Explore baseball history from the comfort of your home.
PICTURING AMERICA'S PASTIME
A Snapshot of the Photograph Collection at the National Baseball Hall of Fame and Museum.
Since the 19th century, baseball and photography have grown up together. From the grandeur of the early game to the vibrancy of today’s sport, every facet of our national pastime has been captured in sepia, color and black-and-white.
The National Baseball Hall of Fame and Museum’s collection of over a quarter million images is the world’s premiere repository of baseball photographs, spanning some 150 years of the sport’s history.
DRESSED TO THE NINES
A colorful history of the baseball uniform, complete with a searchable uniform database.
There is something special about the baseball uniform, a mystique that is hard to pin down. Whether we are looking at someone in a uniform or we are trying it on ourselves, it is the feeling of the fabric, the design on the cap and jersey, the colors, cut, and history of the outfit that all lend meaning to our relationship with the game.
Recall the sacrifices and celebrate the contributions of baseball during World War II.
Ony weeks after Pearl Harbor, baseball commissioner Kenesaw Mountain Landis placed the fate of Major League Baseball in the hands of President Franklin Roosevelt. "What do you want [baseball] to do?" Landis asked FDR. "If you believe we ought to close down for the duration of the war, we are ready to do so immediately. If you feel we ought to continue, we would be delighted to do so. We await your order."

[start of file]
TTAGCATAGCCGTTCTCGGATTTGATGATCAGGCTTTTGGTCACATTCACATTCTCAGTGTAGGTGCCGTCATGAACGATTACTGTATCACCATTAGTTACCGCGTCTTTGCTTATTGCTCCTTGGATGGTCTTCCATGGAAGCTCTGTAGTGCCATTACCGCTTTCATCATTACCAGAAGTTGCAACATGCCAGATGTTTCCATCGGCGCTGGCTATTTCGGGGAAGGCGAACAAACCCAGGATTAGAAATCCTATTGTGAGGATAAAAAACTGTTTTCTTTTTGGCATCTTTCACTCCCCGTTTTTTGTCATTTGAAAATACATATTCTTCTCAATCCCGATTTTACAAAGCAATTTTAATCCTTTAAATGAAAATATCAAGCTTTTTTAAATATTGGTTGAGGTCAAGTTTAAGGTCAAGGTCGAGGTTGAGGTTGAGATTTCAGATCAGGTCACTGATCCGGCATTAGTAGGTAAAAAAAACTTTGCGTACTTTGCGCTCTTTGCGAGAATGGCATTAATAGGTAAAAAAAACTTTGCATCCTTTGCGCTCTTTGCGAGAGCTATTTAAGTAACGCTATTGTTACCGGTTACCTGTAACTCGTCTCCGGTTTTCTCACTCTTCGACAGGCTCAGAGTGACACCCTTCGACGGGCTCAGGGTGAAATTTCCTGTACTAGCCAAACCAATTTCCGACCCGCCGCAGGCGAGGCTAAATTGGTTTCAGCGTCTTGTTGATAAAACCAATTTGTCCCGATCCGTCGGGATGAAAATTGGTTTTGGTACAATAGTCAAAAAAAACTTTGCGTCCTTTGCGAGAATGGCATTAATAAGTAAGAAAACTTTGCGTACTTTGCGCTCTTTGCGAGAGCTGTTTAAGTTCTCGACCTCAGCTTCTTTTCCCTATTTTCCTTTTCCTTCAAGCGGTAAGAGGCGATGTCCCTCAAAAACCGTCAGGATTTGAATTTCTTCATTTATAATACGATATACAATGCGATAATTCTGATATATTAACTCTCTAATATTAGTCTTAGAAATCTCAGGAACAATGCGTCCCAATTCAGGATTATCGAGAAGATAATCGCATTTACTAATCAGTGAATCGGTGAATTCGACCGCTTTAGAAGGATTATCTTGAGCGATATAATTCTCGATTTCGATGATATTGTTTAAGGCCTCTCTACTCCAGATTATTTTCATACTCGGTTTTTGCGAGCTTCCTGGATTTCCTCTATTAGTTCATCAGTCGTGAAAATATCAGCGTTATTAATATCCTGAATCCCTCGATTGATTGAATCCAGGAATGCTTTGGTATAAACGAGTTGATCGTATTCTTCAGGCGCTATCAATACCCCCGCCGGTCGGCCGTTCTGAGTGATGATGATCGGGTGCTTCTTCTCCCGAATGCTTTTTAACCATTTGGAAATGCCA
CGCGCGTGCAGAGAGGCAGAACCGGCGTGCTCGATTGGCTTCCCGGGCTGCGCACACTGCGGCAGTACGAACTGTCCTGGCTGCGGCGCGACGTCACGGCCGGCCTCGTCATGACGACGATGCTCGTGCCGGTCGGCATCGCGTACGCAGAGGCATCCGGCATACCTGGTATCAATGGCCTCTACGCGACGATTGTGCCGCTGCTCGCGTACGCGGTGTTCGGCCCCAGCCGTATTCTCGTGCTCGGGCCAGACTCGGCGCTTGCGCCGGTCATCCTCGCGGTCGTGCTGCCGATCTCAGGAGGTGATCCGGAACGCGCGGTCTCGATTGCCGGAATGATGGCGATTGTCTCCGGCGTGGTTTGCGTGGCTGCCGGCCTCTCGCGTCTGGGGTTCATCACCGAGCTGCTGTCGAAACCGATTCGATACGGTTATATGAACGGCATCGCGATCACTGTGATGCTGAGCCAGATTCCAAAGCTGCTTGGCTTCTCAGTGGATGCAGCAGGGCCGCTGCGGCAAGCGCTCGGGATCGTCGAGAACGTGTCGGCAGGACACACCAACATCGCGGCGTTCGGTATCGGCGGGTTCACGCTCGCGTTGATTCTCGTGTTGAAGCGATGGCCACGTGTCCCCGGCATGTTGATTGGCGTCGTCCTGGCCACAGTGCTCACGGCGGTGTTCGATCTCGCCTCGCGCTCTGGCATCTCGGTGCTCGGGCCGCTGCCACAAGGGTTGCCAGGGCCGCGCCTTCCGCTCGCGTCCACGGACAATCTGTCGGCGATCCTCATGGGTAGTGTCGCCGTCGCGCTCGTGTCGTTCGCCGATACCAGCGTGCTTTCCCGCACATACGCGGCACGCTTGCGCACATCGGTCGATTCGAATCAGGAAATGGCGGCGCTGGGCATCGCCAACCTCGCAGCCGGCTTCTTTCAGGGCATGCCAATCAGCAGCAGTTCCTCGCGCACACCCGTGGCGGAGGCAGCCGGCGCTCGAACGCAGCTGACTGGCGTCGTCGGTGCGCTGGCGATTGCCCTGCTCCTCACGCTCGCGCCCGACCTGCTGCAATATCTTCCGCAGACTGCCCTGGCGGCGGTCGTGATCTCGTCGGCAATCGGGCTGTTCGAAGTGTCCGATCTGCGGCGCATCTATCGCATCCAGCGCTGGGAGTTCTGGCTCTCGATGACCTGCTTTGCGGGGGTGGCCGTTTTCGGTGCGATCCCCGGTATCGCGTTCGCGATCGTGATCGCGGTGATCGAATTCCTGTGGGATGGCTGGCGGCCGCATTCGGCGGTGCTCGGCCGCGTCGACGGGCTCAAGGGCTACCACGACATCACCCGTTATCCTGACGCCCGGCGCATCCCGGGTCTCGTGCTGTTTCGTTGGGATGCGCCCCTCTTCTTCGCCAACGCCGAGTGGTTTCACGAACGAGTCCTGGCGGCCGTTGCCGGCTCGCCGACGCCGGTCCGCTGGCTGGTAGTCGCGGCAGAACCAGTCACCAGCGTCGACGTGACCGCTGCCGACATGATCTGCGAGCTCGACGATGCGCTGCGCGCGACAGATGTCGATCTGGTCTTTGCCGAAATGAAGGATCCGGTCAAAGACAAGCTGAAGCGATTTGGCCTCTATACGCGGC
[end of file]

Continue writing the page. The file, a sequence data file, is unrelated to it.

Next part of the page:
Within two days, Landis had his answer. President Roosevelt stayed baseball's demise and gave the game a valuable gift. In the "Green Light" letter, FDR told Landis that he personally considered baseball "thoroughly worthwhile." With "orders" from the president, baseball initiated an energetic campaign to support the war in every conceivable way. Patriotism joined the roster. Baseball had enlisted.
A SHORT HISTORY OF THE SINGLE-SEASON HOME RUN RECORD
The evolution of one of the most celebrated records in all of sports.
Since the founding of the National League in 1876, only seven men have held the coveted record of most home runs hit in a single major league season … just seven men.
THE 3,000-HIT CLUB
A look at the elite group of ballplayers who have reached the 3,000-hit milestone.
Joe DiMaggio, Jimmie Foxx, Mickey Mantle, Babe Ruth, Ted Williams — these baseball immortals are unquestionably some of the greatest hitters to have ever stepped up to the plate. But none of these stellar performers managed to reach the coveted total of 3,000 career big league hits. That lofty plateau is only attained by those select few who have combined a consistently high level of hitting with a remarkably lengthy career.